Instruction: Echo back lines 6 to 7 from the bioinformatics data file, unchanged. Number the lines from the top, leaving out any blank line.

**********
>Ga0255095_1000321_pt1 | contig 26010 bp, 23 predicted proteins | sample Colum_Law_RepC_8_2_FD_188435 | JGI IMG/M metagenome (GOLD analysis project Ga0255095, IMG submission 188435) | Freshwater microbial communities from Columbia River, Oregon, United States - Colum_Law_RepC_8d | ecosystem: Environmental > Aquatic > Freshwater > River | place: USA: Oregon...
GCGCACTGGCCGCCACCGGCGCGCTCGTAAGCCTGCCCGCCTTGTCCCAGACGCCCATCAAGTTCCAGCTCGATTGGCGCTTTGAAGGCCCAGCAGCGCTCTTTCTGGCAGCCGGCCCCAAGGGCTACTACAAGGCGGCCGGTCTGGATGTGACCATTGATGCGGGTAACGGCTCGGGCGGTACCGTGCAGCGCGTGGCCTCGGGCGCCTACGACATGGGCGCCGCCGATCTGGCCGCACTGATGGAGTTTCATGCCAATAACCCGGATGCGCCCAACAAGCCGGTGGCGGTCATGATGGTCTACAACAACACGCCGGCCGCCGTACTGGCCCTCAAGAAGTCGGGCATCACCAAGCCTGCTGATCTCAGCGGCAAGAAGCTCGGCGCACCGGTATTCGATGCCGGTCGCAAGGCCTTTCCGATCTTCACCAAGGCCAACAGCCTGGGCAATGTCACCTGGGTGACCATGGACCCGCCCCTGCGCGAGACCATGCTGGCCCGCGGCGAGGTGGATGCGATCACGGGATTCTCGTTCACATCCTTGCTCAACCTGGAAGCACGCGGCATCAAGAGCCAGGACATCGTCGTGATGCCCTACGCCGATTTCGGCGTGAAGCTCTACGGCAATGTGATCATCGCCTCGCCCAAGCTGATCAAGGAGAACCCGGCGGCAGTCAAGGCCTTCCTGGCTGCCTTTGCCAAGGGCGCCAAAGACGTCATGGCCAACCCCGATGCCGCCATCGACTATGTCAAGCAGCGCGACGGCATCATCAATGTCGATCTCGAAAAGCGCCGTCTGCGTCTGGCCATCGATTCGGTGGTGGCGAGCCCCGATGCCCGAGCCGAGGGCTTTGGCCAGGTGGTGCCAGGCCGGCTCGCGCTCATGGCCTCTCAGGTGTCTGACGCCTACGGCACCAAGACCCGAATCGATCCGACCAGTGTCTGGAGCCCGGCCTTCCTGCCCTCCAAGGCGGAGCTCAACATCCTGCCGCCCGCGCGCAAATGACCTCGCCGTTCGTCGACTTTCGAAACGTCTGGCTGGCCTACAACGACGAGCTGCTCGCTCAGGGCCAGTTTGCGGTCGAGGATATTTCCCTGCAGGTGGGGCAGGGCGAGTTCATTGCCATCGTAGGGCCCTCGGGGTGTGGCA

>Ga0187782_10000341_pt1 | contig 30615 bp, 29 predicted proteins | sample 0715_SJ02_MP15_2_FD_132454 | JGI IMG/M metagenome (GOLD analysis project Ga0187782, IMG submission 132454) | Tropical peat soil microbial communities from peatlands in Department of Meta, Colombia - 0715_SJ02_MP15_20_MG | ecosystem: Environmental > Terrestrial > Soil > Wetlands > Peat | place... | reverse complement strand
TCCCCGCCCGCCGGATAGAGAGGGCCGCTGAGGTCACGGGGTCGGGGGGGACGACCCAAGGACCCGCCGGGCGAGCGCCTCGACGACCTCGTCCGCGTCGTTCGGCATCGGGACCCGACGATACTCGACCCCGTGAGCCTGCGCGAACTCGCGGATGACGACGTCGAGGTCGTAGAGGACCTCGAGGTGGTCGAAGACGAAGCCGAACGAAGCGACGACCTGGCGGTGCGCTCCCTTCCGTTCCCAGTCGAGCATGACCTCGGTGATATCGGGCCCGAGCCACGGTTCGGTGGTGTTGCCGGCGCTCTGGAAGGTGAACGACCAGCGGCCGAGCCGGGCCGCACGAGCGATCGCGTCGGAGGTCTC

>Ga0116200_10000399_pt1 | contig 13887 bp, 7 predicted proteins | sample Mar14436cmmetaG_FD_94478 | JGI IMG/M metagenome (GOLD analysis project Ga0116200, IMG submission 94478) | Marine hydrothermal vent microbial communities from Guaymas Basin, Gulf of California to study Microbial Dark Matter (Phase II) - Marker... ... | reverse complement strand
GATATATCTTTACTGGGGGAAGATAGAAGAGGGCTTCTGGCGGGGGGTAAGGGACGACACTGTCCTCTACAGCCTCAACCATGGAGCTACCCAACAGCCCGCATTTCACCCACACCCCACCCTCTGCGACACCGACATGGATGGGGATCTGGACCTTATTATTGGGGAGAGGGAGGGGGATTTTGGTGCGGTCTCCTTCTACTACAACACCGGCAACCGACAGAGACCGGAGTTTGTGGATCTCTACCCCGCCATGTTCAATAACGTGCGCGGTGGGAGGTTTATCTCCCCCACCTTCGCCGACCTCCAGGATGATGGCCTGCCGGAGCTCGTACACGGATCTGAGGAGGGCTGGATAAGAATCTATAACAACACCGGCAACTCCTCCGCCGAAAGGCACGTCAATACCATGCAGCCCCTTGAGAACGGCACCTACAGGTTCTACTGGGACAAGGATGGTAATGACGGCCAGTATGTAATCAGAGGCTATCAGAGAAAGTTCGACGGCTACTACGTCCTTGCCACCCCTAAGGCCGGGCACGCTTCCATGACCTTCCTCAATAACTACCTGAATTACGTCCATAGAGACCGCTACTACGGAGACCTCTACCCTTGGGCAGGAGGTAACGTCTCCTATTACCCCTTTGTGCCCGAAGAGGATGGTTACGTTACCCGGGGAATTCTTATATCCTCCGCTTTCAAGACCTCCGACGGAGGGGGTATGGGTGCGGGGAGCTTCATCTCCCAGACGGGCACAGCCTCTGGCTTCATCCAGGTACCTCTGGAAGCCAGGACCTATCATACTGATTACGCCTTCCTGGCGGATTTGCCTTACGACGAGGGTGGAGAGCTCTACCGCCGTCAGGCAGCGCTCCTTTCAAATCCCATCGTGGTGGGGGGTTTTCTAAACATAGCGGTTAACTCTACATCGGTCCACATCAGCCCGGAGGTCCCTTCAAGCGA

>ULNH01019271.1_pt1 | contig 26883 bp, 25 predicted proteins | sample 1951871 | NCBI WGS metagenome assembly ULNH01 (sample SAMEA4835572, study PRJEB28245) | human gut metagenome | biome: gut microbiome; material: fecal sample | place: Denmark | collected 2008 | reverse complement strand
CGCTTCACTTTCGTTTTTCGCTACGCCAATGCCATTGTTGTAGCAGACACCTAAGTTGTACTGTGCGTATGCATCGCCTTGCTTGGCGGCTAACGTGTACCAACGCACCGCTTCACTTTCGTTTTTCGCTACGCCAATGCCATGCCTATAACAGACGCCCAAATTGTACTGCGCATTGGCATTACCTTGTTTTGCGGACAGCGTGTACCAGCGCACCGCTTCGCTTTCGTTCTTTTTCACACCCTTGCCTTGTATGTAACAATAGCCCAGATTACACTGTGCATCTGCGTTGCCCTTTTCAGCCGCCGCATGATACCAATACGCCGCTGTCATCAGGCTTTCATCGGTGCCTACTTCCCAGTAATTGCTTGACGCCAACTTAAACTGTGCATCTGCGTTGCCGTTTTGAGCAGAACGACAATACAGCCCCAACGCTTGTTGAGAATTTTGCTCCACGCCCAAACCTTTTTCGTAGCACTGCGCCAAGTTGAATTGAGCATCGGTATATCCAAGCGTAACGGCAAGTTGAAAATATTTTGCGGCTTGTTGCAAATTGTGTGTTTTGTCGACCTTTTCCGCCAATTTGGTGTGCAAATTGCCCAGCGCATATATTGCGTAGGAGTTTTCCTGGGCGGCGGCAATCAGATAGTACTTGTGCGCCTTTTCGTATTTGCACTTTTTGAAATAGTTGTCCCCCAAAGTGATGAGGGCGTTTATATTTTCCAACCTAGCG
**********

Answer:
GATATATCTTTACTGGGGGAAGATAGAAGAGGGCTTCTGGCGGGGGGTAAGGGACGACACTGTCCTCTACAGCCTCAACCATGGAGCTACCCAACAGCCCGCATTTCACCCACACCCCACCCTCTGCGACACCGACATGGATGGGGATCTGGACCTTATTATTGGGGAGAGGGAGGGGGATTTTGGTGCGGTCTCCTTCTACTACAACACCGGCAACCGACAGAGACCGGAGTTTGTGGATCTCTACCCCGCCATGTTCAATAACGTGCGCGGTGGGAGGTTTATCTCCCCCACCTTCGCCGACCTCCAGGATGATGGCCTGCCGGAGCTCGTACACGGATCTGAGGAGGGCTGGATAAGAATCTATAACAACACCGGCAACTCCTCCGCCGAAAGGCACGTCAATACCATGCAGCCCCTTGAGAACGGCACCTACAGGTTCTACTGGGACAAGGATGGTAATGACGGCCAGTATGTAATCAGAGGCTATCAGAGAAAGTTCGACGGCTACTACGTCCTTGCCACCCCTAAGGCCGGGCACGCTTCCATGACCTTCCTCAATAACTACCTGAATTACGTCCATAGAGACCGCTACTACGGAGACCTCTACCCTTGGGCAGGAGGTAACGTCTCCTATTACCCCTTTGTGCCCGAAGAGGATGGTTACGTTACCCGGGGAATTCTTATATCCTCCGCTTTCAAGACCTCCGACGGAGGGGGTATGGGTGCGGGGAGCTTCATCTCCCAGACGGGCACAGCCTCTGGCTTCATCCAGGTACCTCTGGAAGCCAGGACCTATCATACTGATTACGCCTTCCTGGCGGATTTGCCTTACGACGAGGGTGGAGAGCTCTACCGCCGTCAGGCAGCGCTCCTTTCAAATCCCATCGTGGTGGGGGGTTTTCTAAACATAGCGGTTAACTCTACATCGGTCCACATCAGCCCGGAGGTCCCTTCAAGCGA

>ULNH01019271.1_pt1 | contig 26883 bp, 25 predicted proteins | sample 1951871 | NCBI WGS metagenome assembly ULNH01 (sample SAMEA4835572, study PRJEB28245) | human gut metagenome | biome: gut microbiome; material: fecal sample | place: Denmark | collected 2008 | reverse complement strand